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Gastroenteritis (Food Poisoning)

Gastroenteritis (Food Poisoning) - How to prevent?

Gastroenteritis (Food Poisoning) - Diagnosis

Gastroenteritis (Food Poisoning) - Treatments

Self Medication

Diarrhoea can usually be treated effectively by self-medication. The mainstay of therapy is adequate hydration. Illness are usually self-limiting and does not require any specific medical therapy. The overwhelming majority of adults have mild diarrhoea that will not lead to dehydration provided adequate fluids is taken. Hydration can be achieved by drinking boiled barley or rice water with sprinkle of salt. This formulation helps to increase water absorption across the gut wall. An easier way is to consume commercially available oral rehydration salts in tablets or sachets form ( Rehidrat, Dioralyte ). This tablets can be drunk after reconstitution in boiled water (Please read the manufacturer's instruction for methods of dilution). Most people will find it more comfortable to rest the bowel for a few days by avoiding high fibre, high fat foods. Frequent feedings of fruit drinks, tea, de-fizzed carbonated beverages and soft easily digested foods ( eg. soups, crackers) are encouraged.

Routine use of antibiotics is not recommended as illness is self limiting. Antibiotics are indicated for those persons with high fever and prolonged diarrhoea. Antibiotics are used in diarrhoea due to invasive bacterial agents (shigella, salmonella) as antibiotics are believed to reduce environmental contamination. Anti-diarrhoeal agents (such Lomotil) works by decreasing the bowel contraction and may be used to decrease frequeny of diarrhoea, liquidity of stool and abdominal cramps. It should not be used if there is high fever and blood is present in stool indicating severe large bowel inflammation. This drug should also be discontinued and medical advice should be saught if diarrhoea is worsening after few days of therapy.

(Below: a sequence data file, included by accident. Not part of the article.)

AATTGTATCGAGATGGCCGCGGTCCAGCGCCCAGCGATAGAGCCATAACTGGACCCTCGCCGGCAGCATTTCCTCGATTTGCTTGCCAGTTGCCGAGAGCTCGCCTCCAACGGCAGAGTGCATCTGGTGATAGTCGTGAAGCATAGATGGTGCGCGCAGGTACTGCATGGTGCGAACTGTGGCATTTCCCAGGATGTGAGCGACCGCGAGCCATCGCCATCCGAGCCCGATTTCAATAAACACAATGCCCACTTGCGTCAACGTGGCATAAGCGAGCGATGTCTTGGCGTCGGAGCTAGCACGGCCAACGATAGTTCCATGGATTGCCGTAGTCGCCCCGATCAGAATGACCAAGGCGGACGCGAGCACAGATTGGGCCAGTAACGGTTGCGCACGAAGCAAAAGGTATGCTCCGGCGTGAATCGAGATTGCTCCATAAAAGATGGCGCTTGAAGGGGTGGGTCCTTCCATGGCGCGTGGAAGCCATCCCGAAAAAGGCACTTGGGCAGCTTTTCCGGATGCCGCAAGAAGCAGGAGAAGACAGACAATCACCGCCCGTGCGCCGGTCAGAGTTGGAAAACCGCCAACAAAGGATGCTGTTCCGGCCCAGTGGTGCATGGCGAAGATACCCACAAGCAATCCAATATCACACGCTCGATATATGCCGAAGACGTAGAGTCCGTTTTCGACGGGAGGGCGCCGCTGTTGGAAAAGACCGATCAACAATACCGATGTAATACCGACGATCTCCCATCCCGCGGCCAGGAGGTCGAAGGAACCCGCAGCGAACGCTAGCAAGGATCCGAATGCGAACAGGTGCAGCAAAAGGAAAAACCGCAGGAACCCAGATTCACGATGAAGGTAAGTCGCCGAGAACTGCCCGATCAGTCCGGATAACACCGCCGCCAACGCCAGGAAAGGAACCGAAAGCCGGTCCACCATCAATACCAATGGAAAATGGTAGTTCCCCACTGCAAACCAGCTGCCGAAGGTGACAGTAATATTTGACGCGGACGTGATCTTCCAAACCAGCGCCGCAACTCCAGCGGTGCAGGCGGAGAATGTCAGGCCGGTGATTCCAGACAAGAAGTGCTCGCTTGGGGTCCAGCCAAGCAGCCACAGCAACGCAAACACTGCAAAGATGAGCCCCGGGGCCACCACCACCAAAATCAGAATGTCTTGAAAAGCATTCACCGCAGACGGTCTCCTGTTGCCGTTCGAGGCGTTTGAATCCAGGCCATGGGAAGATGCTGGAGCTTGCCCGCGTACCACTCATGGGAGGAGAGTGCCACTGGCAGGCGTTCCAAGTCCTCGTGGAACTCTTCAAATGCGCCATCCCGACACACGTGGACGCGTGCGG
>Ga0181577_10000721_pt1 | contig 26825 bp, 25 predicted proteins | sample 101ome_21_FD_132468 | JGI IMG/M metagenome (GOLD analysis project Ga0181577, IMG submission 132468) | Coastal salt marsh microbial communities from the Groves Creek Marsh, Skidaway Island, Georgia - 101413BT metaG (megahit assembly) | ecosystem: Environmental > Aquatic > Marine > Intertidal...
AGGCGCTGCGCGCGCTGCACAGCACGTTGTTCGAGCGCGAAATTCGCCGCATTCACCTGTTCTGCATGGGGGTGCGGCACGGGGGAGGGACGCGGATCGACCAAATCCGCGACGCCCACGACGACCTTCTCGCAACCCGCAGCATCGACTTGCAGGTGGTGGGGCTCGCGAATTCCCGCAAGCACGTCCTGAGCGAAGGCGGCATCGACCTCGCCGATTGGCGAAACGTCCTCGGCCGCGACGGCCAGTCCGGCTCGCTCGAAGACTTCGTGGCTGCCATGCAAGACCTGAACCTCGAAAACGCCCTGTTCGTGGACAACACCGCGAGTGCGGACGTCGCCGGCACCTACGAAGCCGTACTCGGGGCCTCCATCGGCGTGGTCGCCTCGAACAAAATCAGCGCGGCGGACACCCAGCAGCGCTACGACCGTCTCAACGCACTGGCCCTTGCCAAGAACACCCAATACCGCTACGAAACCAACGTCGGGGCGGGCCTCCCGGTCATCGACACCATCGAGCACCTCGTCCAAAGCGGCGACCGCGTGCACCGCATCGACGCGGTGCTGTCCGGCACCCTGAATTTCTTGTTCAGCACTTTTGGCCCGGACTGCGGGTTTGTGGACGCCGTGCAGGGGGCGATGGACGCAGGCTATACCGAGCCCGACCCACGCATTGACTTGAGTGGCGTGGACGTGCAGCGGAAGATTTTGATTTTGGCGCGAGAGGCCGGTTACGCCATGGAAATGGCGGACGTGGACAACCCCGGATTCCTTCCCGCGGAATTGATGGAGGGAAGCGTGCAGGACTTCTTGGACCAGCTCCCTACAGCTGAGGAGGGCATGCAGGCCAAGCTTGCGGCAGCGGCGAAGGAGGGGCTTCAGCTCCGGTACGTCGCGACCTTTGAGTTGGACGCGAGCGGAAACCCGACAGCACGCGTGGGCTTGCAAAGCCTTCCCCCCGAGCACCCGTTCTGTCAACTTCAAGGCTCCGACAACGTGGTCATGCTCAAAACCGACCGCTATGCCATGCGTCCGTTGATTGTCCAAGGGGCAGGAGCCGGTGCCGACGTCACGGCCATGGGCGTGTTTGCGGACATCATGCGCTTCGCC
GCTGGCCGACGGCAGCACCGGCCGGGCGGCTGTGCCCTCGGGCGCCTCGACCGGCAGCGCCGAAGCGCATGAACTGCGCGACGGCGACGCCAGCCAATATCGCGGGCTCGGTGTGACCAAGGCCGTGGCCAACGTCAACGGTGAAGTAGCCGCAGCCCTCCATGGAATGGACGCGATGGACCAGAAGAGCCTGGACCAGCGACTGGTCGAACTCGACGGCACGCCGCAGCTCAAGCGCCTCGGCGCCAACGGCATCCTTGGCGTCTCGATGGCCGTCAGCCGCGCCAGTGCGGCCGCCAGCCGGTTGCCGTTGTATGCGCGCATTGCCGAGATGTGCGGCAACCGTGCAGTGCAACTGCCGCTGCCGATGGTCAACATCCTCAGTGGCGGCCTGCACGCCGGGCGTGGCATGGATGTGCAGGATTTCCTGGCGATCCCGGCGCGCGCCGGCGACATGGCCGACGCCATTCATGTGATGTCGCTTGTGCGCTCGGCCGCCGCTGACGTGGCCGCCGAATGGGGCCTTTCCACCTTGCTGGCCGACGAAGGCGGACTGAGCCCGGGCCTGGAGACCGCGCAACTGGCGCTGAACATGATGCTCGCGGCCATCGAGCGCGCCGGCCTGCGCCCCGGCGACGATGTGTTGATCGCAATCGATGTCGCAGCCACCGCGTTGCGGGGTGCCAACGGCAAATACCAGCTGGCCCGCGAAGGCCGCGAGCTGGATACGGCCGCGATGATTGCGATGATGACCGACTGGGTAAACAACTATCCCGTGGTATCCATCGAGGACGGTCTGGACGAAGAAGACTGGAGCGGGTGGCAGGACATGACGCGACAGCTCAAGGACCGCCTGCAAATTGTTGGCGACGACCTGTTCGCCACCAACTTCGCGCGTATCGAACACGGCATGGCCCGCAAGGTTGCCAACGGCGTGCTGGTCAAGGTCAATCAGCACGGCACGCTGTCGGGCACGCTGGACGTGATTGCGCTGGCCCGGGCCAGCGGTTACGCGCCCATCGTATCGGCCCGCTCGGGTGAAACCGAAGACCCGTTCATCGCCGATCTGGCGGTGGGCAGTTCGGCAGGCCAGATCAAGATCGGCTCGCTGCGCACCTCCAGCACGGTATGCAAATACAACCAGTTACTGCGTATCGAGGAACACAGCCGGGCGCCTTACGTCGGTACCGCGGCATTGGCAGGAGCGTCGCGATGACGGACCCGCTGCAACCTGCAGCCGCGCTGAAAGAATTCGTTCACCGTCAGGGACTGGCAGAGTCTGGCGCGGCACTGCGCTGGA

Avoidance of milk and milk products is recommended for the first few weeks to avoid worsening of the diarrhoea from lactase deficiency. Gastroenteritis can reduce concentration of the enzyme lactase and thus the ability of small bowel to digest lactose present in milk.

Frequently Asked Questions

What is the course of disease?

Illness is usually self-limiting and lasts for 3 to 4 days. If diarrhoea is prolonged for more than one week, you are advised to visit your doctor for assessment and to obtain a course of antibiotics.

Can gastroenteritis lead to any serious sequelae?

Most people recover from an attack of gastroenteritis without any complication. In a minority of patients who fail to keep up with the loss of water in their stool, their body may become too dry and this can result in kidney failure.

When should I seek medical opinion or hospitalisation?

Opinion should be sought for the following circumstances :

  • if diarrhoea persists for more than one week despite adequate self-medication with hydration and anti-diarrhoeal agents.
  • if you have just returned from an area endemic with cholera ( especially if your diarrhoea is profuse and watery).
  • if you fail to keep your body hydrated with oral rehydration solutions due to severe vomiting. This means your doctor may need to give you intravenous fluids for a few days. The very young and old persons are particularly at risk.
  • if your stool shows blood and pus.
  • if you have high running fever
What investigations would my doctors order?

Your doctor may order stool specimens for culture, blood test to check for white counts and degree of dehydration.

What should I do prevent getting gastroenteritis?

Prevention lies in the adherence to standard food-handling techniques, with particular attention paid to avoiding multiplication of the organism within food ( i.e. proper heating and the ptompt refrigeration after cooking of ood items). This basic principle of food handling applies to as much to your self as your favourite hawker stalls.

Diarrhoeal illness in special circumstances